Central to her work is the belief that any research that hopes to affect practice-based outcomes must focus on teachers—what they do, how they do it, and what the work of teaching means to them. Her foundational research showed that the quality of the teacher-student relationship was the primary factor in determining the educational experiences and achievement of Black and impoverished students. Students achieved higher test scores and grades when they were challenged in class, when those challenges were rigorous and tailored to their unique learning capabilities, and when they believed teachers cared about their promise and potential. All of these components are practicebased and can be modified by individual schools and teachers to positively impact every student.
While schools and schooling institutions have the power to help young people transcend their ascribed social locations and reach their aspirations, they also have the capacity to reproduce the social inequalities we witness in contemporary society. Robinson’s recent research with homeless adolescents explored these dueling aspects. Comparisons between homeless youth based on race and gender revealed marked differences in treatment by teachers, available resources and workforce training, and occupational aspirations. Black homeless adolescents often were offered lesser educational opportunities—thwarting upward mobility and increasing the likelihood of cycling repeatedly through poverty and homelessness. White homeless youth, however, were positioned to improve their economic conditions. With the proper guidance and will, schools can take steps to reverse these structural biases. Related to this work, Robinson recently led the Cook County qualitative component of Chapin Hall’s Voices of Youth Count, a national policy research initiative designed to identify the scope and scale of young people experiencing homelessness. The findings, gleaned from more than 200 interviews, have the potential to positively influence the services provided to Cook County homeless young people.
Her research, Robinson hopes, will directly help educators live up to the grand potential of public education: to find, support, and ignite the capabilities and promise of every student, irrespective of family background, neighborhood, or other circumstances. As a foundation to her work, she is refining an innovative theory of are, based on a restorative and equity-driven framework, which can be applied in urban schools. Such a restorative care approach, which Robinson is developing by building on prior theory and her own research, will foster and sustain constructive teacher-student relationships as part of the core curriculum of schooling. In so doing, care becomes not a precondition or source for the relationships between teachers and students, but a necessary outcome.
For almost as long as there have been schools in the United States, education in this country has been bound up with issues of race.
How do we know if a school is “good” or “bad”? Eve L. Ewing says it is much more complicated than simply looking at test scores or college acceptance rates, especially when making judgments about racially segregated schools serving African American children. As a former public school teacher, and now a poet, essayist, and scholar, Ewing is writing a deeper history of present-day public school performance in Chicago. Her work shows that for African American communities, schools are more than the sum of their performance metrics: they are living testaments to African American struggles for education, self-determination, and social justice in a nation that has long been hostile to these goals. Ewing calls us to learn and honor this history by imagining school quality along a different set of evaluative criteria.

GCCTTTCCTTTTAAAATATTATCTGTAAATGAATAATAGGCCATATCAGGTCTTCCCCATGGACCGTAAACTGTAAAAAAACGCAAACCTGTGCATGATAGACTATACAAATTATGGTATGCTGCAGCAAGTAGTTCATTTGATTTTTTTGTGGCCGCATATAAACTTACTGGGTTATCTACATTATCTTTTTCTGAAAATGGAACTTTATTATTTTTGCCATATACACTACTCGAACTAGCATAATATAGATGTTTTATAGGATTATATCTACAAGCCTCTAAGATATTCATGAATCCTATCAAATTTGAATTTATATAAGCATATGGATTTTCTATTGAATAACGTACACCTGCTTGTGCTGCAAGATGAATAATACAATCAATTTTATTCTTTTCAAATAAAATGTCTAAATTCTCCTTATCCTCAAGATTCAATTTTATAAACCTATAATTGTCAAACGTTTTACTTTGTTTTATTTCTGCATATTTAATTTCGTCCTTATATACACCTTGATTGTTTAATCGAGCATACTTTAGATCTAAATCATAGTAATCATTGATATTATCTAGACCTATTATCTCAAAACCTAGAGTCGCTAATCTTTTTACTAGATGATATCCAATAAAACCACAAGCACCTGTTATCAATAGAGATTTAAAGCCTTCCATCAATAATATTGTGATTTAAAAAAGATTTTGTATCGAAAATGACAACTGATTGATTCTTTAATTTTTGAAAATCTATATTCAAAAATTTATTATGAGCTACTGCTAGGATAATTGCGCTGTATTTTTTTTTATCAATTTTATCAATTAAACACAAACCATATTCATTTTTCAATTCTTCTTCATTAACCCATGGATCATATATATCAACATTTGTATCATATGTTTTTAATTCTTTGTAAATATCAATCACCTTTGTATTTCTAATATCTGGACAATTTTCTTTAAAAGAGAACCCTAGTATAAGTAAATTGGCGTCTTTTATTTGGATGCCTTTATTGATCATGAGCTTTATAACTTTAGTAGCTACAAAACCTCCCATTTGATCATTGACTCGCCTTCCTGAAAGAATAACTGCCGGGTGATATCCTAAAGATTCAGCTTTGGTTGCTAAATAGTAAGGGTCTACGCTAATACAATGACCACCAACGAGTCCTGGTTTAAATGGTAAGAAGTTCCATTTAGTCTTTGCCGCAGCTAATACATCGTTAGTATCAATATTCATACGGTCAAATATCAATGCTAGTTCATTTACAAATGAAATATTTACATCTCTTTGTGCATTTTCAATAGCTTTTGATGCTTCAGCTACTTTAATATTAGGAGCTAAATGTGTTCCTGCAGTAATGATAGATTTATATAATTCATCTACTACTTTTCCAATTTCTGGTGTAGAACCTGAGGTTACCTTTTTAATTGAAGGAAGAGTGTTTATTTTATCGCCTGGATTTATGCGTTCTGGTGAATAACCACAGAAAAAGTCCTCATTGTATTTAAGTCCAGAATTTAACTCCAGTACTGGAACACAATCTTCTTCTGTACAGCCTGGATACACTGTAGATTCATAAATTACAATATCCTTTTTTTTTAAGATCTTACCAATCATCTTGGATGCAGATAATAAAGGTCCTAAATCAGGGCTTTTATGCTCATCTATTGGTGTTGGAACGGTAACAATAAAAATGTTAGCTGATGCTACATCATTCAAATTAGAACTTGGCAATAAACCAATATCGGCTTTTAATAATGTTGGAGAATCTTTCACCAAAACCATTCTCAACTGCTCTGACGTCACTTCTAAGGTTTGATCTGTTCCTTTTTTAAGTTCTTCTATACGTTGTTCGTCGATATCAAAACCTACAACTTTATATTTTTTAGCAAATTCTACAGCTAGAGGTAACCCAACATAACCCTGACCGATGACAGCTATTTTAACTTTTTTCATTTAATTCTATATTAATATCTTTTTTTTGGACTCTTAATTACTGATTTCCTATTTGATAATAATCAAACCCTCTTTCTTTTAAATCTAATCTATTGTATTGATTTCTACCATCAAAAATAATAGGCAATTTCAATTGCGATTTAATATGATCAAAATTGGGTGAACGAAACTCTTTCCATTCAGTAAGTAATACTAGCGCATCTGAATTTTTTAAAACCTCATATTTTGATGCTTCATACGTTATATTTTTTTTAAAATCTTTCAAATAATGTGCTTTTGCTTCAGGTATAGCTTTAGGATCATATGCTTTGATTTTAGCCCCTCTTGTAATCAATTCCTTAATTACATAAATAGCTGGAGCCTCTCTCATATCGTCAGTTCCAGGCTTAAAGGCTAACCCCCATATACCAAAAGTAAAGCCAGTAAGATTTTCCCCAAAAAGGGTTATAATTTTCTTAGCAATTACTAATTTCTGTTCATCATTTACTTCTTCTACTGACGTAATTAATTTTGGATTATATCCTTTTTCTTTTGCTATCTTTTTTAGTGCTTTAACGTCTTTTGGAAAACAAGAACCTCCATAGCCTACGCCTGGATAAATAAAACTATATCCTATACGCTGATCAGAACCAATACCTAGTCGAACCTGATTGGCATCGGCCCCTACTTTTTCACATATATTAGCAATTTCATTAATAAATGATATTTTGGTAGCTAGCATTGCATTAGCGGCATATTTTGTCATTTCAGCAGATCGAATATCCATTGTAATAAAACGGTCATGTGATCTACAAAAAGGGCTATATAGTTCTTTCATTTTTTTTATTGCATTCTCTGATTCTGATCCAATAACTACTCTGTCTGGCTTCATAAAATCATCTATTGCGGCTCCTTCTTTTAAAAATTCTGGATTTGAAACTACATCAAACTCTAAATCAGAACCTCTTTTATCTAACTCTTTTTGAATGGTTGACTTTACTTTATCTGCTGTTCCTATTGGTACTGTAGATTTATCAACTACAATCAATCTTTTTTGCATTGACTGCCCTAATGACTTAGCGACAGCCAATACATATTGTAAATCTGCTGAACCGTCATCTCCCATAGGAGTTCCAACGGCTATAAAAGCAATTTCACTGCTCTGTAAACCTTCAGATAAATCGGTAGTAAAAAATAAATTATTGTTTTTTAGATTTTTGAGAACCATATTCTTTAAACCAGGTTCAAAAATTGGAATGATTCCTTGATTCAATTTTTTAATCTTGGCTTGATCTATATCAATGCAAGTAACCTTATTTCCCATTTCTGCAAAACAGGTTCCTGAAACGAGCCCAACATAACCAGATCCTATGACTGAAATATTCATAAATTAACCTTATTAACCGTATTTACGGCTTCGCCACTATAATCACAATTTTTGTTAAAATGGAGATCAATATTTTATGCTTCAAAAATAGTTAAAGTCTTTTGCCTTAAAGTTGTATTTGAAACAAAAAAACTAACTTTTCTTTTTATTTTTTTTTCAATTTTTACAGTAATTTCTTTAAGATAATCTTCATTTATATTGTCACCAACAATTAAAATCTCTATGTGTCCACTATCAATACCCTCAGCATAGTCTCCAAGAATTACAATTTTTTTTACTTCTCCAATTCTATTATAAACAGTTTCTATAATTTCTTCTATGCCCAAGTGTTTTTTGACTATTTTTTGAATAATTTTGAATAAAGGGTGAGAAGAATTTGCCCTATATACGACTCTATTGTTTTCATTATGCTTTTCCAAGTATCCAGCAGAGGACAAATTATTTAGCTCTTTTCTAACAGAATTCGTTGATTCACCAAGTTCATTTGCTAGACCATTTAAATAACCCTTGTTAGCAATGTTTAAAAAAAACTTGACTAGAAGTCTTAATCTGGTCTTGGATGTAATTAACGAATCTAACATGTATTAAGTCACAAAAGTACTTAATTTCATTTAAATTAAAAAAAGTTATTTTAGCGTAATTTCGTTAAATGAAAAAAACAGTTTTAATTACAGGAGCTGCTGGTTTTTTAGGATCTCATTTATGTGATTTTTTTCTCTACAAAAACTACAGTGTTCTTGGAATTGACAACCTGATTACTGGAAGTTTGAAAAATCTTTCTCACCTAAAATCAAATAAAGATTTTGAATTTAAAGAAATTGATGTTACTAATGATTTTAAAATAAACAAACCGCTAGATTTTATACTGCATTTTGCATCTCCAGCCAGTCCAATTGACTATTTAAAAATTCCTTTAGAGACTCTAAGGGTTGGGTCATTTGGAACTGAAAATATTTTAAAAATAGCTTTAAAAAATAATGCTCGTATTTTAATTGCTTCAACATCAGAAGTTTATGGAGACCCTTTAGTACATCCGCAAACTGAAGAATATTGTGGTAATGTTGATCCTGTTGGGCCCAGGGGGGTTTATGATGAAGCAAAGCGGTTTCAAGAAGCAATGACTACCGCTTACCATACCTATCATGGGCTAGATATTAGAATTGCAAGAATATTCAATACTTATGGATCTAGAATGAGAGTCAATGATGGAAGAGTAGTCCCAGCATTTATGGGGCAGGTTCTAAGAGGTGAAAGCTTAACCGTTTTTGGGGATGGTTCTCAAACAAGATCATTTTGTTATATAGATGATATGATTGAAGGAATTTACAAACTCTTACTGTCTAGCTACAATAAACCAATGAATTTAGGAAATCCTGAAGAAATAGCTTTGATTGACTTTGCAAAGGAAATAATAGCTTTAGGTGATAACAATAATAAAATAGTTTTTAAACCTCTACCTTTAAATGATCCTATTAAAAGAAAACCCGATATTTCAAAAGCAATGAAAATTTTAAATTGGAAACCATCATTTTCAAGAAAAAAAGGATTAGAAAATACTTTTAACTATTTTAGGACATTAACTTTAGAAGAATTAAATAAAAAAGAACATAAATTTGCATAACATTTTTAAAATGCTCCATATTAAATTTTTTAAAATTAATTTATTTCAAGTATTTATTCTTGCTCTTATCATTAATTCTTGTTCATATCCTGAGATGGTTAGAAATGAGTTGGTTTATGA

For almost as long as there have been schools in the United States, education in this country has been bound up with issues of race. From the brutal boarding schools that took Native American children from their families and forbade them from speaking their indigenous languages, to the focus on American citizenship that was meant to assimilate Eastern and Southern European immigrants, to the battles over Brown v. Board of Education that spurred both great vitriol and great courage, schools have been sites of racial contention. Amidst the nation’s troubling history of discrimination and genocide, how can we still fight for the ideal that education can be, as Horace Mann famously put it, “the great equalizer”? In urban settings, this question is amplified further, as children from diverse backgrounds bring with them diverse needs, perspectives, and aspirations. Urban schools have the opportunity to narrow social divides—or, at our peril, widen them even further.
Ewing explores these issues in an upcoming book about the mass school closures in Chicago in 2013, which resulted in the displacement of thousands of African American children from their neighborhood schools. As the closings were being debated, public discord arose between community members alleging that the closures were racist, and district officials defending their actions as necessary given the depopulation of the city’s South and West Sides. Ewing tells the story of this contentious episode through the lens of the South Side community of Bronzeville.
She follows the public conversations there about school closure to unpack what African American teachers, students, and parents mean when they say school closures are racist. Ewing shows how these activists’ stance reveals their nuanced understanding of Chicago’s notorious history of segregation. They reject the idea that their schools are “bad,” and instead take the long view, marking the school closures of 2013 as yet another iteration of the racism that has driven policy decisions impacting African Americans from the 1940s through the end of the 20th century. Their narratives link school closures to these earlier policies—from restrictive covenants to the demolition of public housing—that denied African Americans self-determination. Ewing argues that the debate they raise about the nature of racism is illustrative of broader social tensions. Indeed, she writes that public officials are unlikely to make democratically accountable policy decisions as long as they fail to interrogate their own understandings of race and racism, and how that may conflict with community members’ understandings. Her work shows that what makes a school “good” or “bad” does not lie in a straightforward accounting of traditional school data. She reminds us instead that history, legacy, and family connections make many of these schools special and significant, even as they are under fire.